But what price the prestige? Assessing England's results under the Hodgson era, the word Bernstein came up with was "OK". Perhaps realising that did not sound unduly flattering, he then talked about endorsing Hodgson to his successor. "He [Dyke] is clearly an experienced, strong-minded individual and he will make up his own mind up. But he will have picked up the vibes. I have met him and passed on that view."

Yet "OK" seemed about right – nothing more, nothing less. "You have to give us a little bit of time," Bernstein added. "Roy is still learning and we have suffered from a lot of injuries and players dropping out [for this trip]. As we get towards autumn I expect Roy to have a wider range of players to choose from and I am confident he will do well."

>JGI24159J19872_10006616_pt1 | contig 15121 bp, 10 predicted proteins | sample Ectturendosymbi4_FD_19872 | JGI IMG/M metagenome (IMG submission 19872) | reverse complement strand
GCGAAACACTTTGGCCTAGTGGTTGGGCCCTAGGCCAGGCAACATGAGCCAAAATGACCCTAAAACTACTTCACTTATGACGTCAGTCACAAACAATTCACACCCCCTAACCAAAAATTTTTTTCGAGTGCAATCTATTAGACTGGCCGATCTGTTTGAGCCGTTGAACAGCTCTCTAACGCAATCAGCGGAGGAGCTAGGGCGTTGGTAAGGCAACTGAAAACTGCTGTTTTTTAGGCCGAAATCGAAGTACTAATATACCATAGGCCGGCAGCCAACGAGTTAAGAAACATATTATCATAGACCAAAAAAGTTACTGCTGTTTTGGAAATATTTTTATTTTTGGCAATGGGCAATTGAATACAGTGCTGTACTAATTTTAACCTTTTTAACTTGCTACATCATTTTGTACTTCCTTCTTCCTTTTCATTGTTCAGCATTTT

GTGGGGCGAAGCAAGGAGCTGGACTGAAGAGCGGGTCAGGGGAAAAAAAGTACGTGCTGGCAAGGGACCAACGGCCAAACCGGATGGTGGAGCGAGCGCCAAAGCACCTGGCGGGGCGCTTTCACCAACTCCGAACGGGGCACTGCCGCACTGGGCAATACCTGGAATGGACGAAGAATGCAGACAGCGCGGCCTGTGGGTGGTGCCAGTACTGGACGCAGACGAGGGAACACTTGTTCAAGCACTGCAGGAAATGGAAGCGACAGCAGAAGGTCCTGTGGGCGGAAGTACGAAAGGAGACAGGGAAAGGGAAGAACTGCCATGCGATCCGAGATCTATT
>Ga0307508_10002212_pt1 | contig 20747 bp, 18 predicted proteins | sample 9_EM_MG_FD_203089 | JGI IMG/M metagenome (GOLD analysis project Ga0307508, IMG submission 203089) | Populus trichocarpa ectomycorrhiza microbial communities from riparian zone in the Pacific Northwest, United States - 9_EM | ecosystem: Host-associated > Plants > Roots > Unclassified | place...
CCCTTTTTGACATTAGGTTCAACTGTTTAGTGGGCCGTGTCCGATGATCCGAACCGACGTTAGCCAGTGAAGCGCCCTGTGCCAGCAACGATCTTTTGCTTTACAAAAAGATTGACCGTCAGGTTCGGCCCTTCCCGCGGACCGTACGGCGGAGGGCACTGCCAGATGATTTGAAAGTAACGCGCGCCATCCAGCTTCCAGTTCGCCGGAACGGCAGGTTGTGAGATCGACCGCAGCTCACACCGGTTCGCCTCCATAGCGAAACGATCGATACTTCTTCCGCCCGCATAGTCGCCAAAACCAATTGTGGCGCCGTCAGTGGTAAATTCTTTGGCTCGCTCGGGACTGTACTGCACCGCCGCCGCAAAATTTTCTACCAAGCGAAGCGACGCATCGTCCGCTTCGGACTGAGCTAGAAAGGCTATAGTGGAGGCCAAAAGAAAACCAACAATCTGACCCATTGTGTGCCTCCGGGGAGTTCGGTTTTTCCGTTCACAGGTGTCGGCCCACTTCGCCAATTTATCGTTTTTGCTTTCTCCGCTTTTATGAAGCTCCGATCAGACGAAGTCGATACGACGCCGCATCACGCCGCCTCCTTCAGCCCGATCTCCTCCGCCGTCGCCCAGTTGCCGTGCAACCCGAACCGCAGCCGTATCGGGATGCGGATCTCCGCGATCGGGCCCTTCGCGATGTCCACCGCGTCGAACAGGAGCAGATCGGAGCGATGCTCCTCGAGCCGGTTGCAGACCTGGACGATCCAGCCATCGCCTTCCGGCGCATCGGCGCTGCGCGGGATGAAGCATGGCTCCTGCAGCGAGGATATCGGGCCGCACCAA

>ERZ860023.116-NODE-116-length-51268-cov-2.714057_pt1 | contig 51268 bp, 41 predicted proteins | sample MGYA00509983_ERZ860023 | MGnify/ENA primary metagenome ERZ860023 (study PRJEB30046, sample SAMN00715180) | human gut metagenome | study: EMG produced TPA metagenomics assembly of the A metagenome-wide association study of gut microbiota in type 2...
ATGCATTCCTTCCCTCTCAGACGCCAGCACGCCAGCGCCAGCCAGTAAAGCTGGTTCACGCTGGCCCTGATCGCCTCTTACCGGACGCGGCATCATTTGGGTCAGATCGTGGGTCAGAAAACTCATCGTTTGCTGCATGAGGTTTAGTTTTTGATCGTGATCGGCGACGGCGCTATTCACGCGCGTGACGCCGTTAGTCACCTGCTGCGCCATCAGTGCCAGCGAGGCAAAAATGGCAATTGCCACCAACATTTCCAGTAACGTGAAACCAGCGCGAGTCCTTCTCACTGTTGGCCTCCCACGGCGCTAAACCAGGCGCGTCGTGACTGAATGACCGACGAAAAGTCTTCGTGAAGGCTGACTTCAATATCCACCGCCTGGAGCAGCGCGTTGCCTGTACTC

So confident, in fact, that Bernstein could imagine England doing better than Spain, Germany, Argentina and all the rest if they can get past Montenegro, Poland and Ukraine. "How else can an England team approach a major competition other than coming to win it?"

Powered by Guardian.co.ukThis article was written by Daniel Taylor in Rio de Janeiro, for The Guardian on Monday 3rd June 2013 23.00 Europe/London